Russia’s Repeat Failures
Moscow’s New Strategy in Ukraine Is Just as Bad as the Old One
EDUARD BENEŠ once described Milovan Djilas as the only Communist leader he knew who dared to think independently. Josef Korbel, former Czechoslovak Ambassador to Jugoslavia, to whom Beneš made this statement, added his own opinion that Djilas "does not like to conceal from himself the situation as it really is, which most Communists do."[i] Stalin is reported to have considered Djilas a very frank man, who said what he thought.[ii] Djilas seemed to enjoy being something of an enfant terrible--a colorful and cocky individualist who treated everyone, even Tito, with an air of informality. In short, Djilas had many of the very characteristics which are incompatible with discipline in a Communist Party, and it is surprising that he lasted as long as he did. Despite these qualities, Djilas became one of the three or four top figures in Jugoslavia. Among other things he was President of the People's Assembly, Vice-President of the Federal Executive Council, member of the Executive Committee (Politburo) of the Communist Party, and boss of the Jugoslav press and propaganda. He was regarded by some as Tito's most likely successor.
But last fall Djilas began publishing a series of articles analyzing the faults in various areas of Jugoslav life, and finally ending in an attack upon the Communist Party and the "caste" system of the new Communist "aristocracy." After a party trial, he was stripped of his honors and reduced to the rank of an ordinary citizen, but not until he had created an international scandal by writing about the love life of a Jugoslav general and a beautiful movie actress.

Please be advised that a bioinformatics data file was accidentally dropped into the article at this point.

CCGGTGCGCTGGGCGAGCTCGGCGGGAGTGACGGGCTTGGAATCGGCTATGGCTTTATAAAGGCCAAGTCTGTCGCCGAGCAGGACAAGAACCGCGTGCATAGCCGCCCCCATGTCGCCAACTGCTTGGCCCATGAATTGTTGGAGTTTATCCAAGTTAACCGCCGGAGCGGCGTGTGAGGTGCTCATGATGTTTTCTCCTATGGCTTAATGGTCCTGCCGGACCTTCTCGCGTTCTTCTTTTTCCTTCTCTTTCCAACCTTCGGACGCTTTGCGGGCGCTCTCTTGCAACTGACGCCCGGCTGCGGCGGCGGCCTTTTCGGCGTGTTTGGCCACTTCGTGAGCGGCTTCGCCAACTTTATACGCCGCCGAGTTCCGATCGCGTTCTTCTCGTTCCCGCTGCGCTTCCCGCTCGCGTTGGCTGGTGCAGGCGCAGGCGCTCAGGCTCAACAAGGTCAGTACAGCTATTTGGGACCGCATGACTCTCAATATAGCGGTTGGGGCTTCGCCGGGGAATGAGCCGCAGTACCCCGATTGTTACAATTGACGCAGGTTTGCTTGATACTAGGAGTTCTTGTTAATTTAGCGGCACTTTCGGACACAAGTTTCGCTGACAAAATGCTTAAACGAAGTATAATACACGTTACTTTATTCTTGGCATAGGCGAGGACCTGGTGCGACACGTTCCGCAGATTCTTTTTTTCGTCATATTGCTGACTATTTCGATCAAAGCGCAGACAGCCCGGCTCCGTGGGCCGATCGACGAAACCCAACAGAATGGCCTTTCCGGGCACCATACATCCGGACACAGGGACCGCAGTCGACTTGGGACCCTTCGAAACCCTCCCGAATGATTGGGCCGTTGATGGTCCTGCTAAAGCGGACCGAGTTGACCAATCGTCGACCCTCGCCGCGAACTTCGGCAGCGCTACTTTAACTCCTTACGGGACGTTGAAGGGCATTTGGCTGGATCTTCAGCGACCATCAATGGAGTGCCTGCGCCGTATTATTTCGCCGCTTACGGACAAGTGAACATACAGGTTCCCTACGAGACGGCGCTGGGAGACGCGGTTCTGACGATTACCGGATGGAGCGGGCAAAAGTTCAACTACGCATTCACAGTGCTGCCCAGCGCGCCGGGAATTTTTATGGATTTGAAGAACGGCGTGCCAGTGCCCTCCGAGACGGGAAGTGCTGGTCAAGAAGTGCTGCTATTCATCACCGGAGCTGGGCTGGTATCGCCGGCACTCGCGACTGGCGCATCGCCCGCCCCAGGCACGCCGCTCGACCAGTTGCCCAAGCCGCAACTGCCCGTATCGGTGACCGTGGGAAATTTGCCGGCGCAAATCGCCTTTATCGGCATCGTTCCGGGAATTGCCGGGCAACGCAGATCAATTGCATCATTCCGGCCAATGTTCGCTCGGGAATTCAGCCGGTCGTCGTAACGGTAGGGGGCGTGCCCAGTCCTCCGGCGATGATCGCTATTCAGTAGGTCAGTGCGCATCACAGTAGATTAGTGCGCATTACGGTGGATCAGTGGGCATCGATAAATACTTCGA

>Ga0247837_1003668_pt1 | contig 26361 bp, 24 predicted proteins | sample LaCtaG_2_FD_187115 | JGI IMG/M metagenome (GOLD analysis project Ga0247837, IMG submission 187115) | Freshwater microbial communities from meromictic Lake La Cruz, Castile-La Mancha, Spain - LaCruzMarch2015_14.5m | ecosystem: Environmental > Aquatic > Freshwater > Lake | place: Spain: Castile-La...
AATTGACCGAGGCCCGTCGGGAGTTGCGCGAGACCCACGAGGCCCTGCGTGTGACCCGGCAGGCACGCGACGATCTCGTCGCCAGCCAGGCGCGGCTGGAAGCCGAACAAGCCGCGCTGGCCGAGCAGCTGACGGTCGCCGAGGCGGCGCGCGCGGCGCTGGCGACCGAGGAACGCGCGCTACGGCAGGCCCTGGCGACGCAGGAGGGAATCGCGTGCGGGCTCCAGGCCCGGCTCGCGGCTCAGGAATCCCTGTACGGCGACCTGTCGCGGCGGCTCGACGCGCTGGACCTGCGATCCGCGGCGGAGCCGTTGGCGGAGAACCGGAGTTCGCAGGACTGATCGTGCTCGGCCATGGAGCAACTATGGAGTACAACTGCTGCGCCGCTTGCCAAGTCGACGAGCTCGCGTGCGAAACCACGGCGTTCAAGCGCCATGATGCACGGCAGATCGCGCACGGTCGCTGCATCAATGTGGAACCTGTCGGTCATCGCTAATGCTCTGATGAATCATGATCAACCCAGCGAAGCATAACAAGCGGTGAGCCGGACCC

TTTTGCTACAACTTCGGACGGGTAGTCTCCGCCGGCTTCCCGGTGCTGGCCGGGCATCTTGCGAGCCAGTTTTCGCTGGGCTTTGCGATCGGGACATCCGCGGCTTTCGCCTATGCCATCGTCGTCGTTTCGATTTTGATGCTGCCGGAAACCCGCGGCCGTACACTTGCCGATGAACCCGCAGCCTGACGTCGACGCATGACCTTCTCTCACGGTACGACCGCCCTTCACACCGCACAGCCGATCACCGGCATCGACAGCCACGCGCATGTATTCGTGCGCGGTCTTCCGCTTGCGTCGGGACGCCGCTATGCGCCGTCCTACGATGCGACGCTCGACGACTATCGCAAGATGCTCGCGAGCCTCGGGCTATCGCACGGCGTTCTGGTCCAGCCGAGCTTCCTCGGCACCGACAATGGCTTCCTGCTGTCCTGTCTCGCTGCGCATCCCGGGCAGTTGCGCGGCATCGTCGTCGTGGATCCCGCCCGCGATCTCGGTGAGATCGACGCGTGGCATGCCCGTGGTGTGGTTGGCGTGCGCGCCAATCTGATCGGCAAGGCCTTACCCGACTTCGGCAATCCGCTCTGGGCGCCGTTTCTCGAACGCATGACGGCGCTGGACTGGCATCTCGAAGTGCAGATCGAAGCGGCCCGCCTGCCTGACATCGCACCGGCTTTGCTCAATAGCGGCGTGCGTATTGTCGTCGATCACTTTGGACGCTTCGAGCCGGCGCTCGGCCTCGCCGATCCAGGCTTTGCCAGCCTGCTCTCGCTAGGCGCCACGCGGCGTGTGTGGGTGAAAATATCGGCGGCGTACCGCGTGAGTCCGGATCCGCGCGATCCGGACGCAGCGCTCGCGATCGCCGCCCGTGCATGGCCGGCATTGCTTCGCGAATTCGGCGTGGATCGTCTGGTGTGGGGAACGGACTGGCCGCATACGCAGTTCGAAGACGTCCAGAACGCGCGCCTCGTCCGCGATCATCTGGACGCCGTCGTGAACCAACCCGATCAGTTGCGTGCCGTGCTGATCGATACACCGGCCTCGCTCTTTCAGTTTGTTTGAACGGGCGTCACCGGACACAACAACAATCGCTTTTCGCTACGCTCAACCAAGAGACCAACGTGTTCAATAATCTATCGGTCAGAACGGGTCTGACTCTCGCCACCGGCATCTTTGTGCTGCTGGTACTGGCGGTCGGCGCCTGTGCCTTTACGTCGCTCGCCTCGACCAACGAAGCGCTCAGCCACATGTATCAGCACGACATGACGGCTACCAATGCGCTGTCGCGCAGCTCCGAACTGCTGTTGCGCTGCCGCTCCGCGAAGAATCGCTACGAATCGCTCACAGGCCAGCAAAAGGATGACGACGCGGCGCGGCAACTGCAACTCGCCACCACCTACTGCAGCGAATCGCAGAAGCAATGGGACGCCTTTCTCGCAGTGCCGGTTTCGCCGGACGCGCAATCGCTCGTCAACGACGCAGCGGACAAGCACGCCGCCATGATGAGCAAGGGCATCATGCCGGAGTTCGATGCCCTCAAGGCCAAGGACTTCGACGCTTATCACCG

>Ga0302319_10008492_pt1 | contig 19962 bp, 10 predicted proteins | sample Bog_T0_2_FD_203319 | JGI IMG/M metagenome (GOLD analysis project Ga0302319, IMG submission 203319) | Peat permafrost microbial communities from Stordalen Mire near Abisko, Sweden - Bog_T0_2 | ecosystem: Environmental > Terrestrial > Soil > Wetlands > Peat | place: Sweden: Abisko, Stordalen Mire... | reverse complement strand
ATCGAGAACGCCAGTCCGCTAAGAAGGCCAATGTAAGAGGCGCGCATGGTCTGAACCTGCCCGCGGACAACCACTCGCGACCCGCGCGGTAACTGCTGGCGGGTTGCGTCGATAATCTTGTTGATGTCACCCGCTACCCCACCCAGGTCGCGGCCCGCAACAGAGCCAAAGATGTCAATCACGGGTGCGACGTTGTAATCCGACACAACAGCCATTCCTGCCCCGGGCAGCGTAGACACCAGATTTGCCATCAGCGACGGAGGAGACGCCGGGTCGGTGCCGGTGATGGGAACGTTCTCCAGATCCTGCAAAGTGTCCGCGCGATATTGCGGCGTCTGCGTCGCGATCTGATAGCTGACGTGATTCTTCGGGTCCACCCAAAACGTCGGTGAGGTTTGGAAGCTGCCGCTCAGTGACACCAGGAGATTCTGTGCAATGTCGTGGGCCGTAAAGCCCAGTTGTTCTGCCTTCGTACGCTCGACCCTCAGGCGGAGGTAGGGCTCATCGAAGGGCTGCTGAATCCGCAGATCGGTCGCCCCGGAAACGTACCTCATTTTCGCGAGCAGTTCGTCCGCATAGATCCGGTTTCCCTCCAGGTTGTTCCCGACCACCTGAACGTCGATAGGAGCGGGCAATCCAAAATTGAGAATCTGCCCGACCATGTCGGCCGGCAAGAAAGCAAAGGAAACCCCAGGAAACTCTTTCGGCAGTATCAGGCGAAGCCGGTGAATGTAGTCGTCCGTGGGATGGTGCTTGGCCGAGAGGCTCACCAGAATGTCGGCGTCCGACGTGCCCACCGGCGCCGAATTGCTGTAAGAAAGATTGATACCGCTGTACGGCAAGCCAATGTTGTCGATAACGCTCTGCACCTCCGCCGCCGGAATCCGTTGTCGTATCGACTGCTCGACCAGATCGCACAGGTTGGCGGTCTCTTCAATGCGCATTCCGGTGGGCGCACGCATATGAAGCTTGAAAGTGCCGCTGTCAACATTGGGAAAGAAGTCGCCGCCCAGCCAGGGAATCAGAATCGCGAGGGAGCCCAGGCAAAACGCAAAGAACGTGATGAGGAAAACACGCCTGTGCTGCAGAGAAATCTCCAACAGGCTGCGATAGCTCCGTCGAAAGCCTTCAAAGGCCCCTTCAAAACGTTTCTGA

The Djilas case was not just another Communist purge like those of Beria or Slansky, but was unique in several respects. In the first place, almost all of the facts are available. About most Communist purges we can only speculate; for this one the world had a ringside seat. Djilas himself in his articles presented a revealing exposé of the Communist Party, the government and the private lives of the Communist hierarchs. His trial was fully covered by both press and radio, providing additional peeks into the Communist inner circle. Djilas apparently was not subjected to "brain-washing," was not accused of Trotskyism, of collaborating with the enemy, or of spying for foreign Powers, and he did not make the usual type of Communist "confession."
The case is revealing also for the light it throws on the difficulties which the Jugoslav leaders are having in developing a new kind of "Socialist democracy" which is neither the old-style Stalinism of 1945-48 nor Western-style "bourgeois democracy." Of additional interest is the fact that Djilas and his critics have reenacted with surprising similarity some of the classical controversies of Marxism which raged in the early twentieth century among Leninists, "Ekonomists," Mensheviks, Bernsteinists, etc.
The Djilas case was an outgrowth of important changes which have taken place in the Jugoslav Communist Party, government and economy since the Cominform break of 1948. The dispute with Moscow led the Jugoslav leaders to the conclusion that the U.S.S.R. was not the workers' paradise they had long imagined, but rather a centralized, undemocratic despotism--in a word, Socialist democracy had succumbed to "bureaucratism." The words "bureaucracy" and "bureaucratism" acquired a special meaning in Jugoslavia. They referred not so much to administrative inefficiency and red tape as to compulsion, arbitrariness and undemocratic methods, all of which were now recognized as being characteristic of the U.S.S.R.